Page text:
Subscribe to our free, weekly email newsletter!


JDA FOCUS challenges attendees to think outside the silo

By Josh Bond, Contributing Editor
May 13, 2013

The 2,600 primarily customer attendees at this year’s JDA FOCUS were looking for lots of things. They wanted to know how JDA’s acquisition of RedPrairie is going, four months later, and what it will mean to them. They wanted to learn about JDA eight, a cloud-based bundle of more than 30 supply chain software products built on a single platform. And they wanted to know how any one of those products – WMS, TMS, SCMP—might improve their businesses.

But according to Hamish Brewer, JDA’s CEO, they would do well to think beyond the individual benefits of each product.

“For most of you, there is more potential value in connecting nodes in your supply chain than in drilling down into any one silo,” said Hamish during his opening address to the audience on Day 1. “The consequence of siloed thinking is that if you have a problem in any one of them it will be relatively easy to fix it in that silo. But if you have a problem across three, it gets difficult very quickly.”

This sentiment is not so subtly hidden behind the release of JDA eight, which emphasizes the notion of convergence of software applications. Common platforms make each of the traditional software silos work better with one another, but that can be accomplished to some extent with any mixture of software, middleware, and IT infrastructure investment.

The message at FOCUS this year is that there’s a better way to do business.

“We’re encouraging customers to stop talking about individual products at all, because that just reinforces the silos,” says Prashant Bhatia, vice president of industry strategy for JDA. “Instead, we should talk about roles and functions.”

For instance, what does a warehouse’s receiving supervisor need to know? He needs information from both the WMS and the TMS. What does an online commerce manager need to know?

Most best-of-breed WMS are ready out of the box to cater to a company’s siloed habits. The wealth of configuration options means customization, or one-off code written to suit a company’s homegrown processes, is rarely necessary or advisable. But that doesn’t mean the configuration options that have been standardized into core products are necessarily good for business either, says Tom Kozenski, vice president, marketing, JDA.

As software converges, it is more and more capable of being all things to all people. But a company might do well to shed some of the things it’s been doing. This is particularly evident in the multi-channel boom, says Kozenski, wherein a customer might have operated three distinct supply chains for each channel: wholesale, retail, and direct-to-consumer. The convergence of channels – the collapsing and combining of strategies for the movement of goods—is driving the convergence of software. A convergent TMS now needs to include long haul, fleet and parcel carrier options to serve all three, says Kozenski, in addition to relaying information smoothly to and from the WMS.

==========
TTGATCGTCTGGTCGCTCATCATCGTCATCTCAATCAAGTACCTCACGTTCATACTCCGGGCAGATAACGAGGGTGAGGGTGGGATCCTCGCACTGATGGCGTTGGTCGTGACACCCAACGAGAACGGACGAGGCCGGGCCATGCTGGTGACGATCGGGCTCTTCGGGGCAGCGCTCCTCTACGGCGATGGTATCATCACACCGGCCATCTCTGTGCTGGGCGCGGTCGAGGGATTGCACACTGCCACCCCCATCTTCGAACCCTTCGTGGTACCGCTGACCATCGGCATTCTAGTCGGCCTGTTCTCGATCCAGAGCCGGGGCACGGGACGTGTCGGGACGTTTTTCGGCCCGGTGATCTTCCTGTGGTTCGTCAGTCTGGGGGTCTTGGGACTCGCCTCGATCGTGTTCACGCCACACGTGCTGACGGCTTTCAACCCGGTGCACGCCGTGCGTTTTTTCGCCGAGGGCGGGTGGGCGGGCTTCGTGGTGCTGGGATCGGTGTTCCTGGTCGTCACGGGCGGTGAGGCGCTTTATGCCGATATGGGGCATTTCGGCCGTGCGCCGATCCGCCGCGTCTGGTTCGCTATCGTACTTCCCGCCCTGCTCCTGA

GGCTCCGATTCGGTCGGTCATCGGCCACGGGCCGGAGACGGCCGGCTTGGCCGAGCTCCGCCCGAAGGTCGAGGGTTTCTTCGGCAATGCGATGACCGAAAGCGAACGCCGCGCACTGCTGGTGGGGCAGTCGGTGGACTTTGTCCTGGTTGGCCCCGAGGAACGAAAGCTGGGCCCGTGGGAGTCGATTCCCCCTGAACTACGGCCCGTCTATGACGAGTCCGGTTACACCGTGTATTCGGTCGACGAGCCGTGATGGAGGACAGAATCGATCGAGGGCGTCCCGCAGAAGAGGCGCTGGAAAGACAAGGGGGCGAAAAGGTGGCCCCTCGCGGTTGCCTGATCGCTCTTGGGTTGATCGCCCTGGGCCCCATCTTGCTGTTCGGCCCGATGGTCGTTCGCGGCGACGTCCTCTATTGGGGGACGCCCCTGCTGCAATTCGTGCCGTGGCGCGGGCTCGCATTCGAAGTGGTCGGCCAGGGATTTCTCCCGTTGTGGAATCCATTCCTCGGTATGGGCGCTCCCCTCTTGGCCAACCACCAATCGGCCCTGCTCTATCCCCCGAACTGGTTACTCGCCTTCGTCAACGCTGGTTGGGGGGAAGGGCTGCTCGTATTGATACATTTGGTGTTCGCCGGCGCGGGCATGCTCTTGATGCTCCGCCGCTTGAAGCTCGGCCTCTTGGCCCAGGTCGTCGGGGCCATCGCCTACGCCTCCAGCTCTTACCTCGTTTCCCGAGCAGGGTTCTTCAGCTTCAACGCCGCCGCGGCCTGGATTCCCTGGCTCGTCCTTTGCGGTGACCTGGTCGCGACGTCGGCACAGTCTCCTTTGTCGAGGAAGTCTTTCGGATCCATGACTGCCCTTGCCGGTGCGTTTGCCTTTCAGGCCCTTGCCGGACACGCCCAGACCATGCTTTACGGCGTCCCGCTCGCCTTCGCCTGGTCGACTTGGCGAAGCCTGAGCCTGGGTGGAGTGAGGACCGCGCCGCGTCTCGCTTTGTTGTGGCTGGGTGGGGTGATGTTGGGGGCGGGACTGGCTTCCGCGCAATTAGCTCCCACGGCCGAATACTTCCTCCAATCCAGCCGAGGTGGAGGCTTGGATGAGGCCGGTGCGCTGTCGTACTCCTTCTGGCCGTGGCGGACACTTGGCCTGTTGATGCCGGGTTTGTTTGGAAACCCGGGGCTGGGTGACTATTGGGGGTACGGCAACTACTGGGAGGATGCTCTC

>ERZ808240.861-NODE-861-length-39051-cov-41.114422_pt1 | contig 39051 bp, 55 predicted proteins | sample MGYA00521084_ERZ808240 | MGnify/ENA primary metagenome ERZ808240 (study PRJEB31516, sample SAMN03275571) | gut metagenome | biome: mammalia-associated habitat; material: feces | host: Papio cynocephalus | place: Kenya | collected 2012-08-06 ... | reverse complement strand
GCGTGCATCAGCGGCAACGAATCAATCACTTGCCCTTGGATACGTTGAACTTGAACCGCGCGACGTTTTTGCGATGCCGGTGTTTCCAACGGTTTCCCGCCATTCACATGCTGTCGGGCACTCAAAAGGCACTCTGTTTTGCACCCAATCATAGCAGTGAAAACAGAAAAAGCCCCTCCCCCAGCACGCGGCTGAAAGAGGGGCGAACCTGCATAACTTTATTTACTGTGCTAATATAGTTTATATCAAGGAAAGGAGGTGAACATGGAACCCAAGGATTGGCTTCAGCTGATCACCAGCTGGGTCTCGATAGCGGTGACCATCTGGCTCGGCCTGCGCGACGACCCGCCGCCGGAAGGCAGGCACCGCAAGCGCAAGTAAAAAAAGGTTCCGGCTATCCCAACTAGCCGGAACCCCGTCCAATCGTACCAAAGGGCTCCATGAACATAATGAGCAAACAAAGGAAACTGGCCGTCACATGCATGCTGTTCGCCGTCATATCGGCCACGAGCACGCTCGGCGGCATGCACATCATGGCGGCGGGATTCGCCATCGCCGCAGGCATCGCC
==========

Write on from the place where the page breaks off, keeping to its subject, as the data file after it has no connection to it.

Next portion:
“Optimization is a funny word,” he says. “You can optimize a WMS. You can optimize a TMS. But if you optimize a platform that sits above them, it might be one plus one equals three. We love to pitch the platform approach [such as in JDA eight], but the customer buys by silo. They think the platform is interesting, but only as long as it solves the problem in the silo. For many of them, siloed behaviors, thinking and budgets are hard to get away from.”

About the Author

Josh Bond
Contributing Editor

Josh Bond is a contributing editor to Modern. In addition to working on Modern’s annual Casebook and being a member of the Show Daily team, Josh covers lift trucks for the magazine.


Subscribe to Logistics Management magazine

Subscribe today. It's FREE!
Get timely insider information that you can use to better manage your
entire logistics operation.
Start your FREE subscription today!

Recent Entries

Seasonally-adjusted (SA) for-hire truck tonnage in March was up 1.1 percent on the heels of a revised 2.8 percent (from 3.1 percent) February decline, with the SA index at 133.5 (2000=100). This is off 0.3 percent from the all-time high for the SA of 135.8 from January 2015 and is up 5 percent annually.

Intermodal volume was up 8.1 percent annually at 280,016 containers and trailers. This outpaced the week ending April 11 at 270,463 and the week ending April 4 at 271,127. AAR said this tally marks the second highest weekly output it has ever recorded as well as the first time container and trailer traffic was higher than carloads for a one-week period.

Ocean cargo carrier service reliability across the three core East-West trades hit a five-month peak in March with an aggregate on-time performance of 64 percent, according to Carrier Performance Insight, the online schedule reliability tool provided by Drewry Supply Chain Advisors.

The Airforwarders Association, which represents more than 360 companies that move air cargo through the supply chain, today applauded an agreement reached by Congressional leaders to advance legislation giving the President authority to conclude key global trade agreements.

Despite great opportunity for growth, the logistics market in Latin America is lagging behind other emerging markets thanks in part to its notoriety for corruption, violence, poor infrastructure and government bureaucracy.

Article Topics

News · RedPrairie · JDA · All topics

Comments

Post a comment
Commenting is not available in this channel entry.


© Copyright 2015 Peerless Media LLC, a division of EH Publishing, Inc • 111 Speen Street, Ste 200, Framingham, MA 01701 USA